Making an orchid family tree
Imagine there were 19,000 relatives in your family - and you had...
Imagine there were 19,000 relatives in your family - and you had to make a family tree showing how they were all related…
- Duration: 5 mins
- Published on: Tuesday 11th December 2007
- Introductory Level
- Posted under: Natural History
Recently I attended a conference on orchids at Kew Gardens, it covered all aspects of orchid biology but concentrated on phylogeny (how they are all related to each other). In recent years it has become possible to look at exactly how each species or indeed each individual plant or animal is related to all others using similarities and differences in their DNA. Well in theory all of this is possible but in practice its not so easy.
A large family tree showing the position of all plant families has been produced and beyond this many of the plant families have been broken down into smaller and smaller branches some even showing exactly how each species is related to each other. The orchids are one of the largest plant families containing many thousands of species so it’s a huge task to fill in all the branches of their family tree – imagine there were 19,000 relatives in your family and you had to make a family tree showing how they were all related to each other. At the moment many of the higher level branches have been slotted in showing where groups of species fit and within a few of these groups the smaller branches and twigs down to species level have been done.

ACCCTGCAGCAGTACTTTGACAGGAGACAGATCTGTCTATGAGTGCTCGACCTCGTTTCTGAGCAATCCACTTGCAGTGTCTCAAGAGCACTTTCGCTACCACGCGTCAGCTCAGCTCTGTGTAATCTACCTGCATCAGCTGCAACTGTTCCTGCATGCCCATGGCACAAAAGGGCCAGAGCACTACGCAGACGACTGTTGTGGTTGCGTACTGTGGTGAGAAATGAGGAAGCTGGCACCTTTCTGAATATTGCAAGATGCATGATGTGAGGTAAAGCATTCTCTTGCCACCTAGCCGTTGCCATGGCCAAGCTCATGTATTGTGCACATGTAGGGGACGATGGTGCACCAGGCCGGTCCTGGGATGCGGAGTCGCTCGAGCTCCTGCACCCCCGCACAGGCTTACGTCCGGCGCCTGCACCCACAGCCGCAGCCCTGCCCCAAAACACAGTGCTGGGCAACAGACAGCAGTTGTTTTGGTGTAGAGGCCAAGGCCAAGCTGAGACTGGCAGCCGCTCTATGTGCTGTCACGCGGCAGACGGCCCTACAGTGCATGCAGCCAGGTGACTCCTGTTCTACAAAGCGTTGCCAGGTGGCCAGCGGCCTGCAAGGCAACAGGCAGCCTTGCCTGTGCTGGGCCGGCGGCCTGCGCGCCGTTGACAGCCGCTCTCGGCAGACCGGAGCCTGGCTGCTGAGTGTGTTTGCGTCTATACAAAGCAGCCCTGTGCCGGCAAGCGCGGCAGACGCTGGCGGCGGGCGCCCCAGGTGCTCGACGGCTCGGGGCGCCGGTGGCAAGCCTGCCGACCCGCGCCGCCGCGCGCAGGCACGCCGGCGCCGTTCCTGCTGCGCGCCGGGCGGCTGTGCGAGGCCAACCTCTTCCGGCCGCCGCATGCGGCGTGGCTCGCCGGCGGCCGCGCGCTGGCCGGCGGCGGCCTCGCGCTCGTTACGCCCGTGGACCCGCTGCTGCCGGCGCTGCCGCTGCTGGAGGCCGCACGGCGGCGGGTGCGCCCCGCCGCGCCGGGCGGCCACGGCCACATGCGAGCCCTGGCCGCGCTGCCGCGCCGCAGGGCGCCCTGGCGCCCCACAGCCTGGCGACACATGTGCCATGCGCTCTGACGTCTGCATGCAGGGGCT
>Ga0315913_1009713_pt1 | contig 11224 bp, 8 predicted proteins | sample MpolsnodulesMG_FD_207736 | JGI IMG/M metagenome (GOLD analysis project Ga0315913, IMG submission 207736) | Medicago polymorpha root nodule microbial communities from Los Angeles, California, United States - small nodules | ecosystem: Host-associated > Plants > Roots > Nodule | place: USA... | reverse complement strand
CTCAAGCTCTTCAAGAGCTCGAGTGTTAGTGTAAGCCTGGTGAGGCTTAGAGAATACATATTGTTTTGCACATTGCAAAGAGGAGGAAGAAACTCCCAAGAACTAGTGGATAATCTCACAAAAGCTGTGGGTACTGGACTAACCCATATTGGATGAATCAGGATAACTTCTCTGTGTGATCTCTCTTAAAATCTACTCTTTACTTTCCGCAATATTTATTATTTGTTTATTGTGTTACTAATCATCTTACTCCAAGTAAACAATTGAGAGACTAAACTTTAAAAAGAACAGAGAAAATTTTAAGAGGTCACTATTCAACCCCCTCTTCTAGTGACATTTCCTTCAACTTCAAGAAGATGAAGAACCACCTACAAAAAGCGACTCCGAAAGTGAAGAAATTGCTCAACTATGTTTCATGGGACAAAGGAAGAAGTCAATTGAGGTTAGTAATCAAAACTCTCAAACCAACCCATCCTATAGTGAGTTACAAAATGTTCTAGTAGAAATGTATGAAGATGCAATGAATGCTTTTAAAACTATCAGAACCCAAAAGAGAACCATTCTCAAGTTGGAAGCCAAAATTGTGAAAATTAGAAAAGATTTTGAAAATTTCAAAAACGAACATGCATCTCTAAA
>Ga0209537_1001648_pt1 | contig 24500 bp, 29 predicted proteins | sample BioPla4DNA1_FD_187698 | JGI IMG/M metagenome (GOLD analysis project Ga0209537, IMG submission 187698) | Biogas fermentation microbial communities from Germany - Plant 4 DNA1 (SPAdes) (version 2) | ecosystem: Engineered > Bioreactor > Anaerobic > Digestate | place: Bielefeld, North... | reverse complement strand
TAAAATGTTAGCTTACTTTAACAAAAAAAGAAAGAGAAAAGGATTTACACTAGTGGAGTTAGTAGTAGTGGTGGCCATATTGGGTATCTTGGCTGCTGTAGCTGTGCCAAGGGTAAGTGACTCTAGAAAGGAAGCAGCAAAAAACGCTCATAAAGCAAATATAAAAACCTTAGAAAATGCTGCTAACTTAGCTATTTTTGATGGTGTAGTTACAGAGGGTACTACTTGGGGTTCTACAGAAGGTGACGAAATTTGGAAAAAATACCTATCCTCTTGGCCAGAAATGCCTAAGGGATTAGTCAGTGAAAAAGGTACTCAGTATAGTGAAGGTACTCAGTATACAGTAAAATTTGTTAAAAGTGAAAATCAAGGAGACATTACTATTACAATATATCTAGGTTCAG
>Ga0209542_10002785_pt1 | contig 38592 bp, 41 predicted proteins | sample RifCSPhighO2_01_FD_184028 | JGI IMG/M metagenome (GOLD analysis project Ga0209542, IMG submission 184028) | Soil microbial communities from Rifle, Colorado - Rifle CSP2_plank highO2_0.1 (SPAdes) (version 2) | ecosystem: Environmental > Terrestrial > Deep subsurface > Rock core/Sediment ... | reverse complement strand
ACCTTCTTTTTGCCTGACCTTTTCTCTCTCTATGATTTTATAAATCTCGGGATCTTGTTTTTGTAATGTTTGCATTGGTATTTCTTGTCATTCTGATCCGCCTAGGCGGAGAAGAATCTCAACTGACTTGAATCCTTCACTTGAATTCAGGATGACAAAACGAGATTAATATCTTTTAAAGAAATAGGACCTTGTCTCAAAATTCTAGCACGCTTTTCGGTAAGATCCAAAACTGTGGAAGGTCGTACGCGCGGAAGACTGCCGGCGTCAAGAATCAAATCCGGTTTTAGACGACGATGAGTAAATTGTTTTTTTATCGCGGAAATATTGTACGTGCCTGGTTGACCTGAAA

One of the most interesting things for me was to see that these marvellous DNA techniques actually failed to tell the difference between some of our most distinctive orchids which are easy to tell apart just by looking at them. For example, take a look The examples below are all orchids of the genus Ophrys, they look similar but we can see they are different and the insects that pollinate them can probably tell they are different too. However the usual DNA techniques have difficulty distinguishing the species. One theory to explain the finding is that this group are rapidly evolving and so there has not been enough time for the small mutations to build up that the DNA techniques use to tell the species apart.
Ophrys lutea and Ophrys tenthredinifera,
[Image: Juan Sanchez used under Creative Commons licence]
Copyright & revisions
Originally published: Tuesday, 11th December 2007
Last updated on: Tuesday, 11th December 2007
- Body text - Creative-Commons: The Open University
- Image 'Ophrys lutea' - Copyrighted: Used with permission
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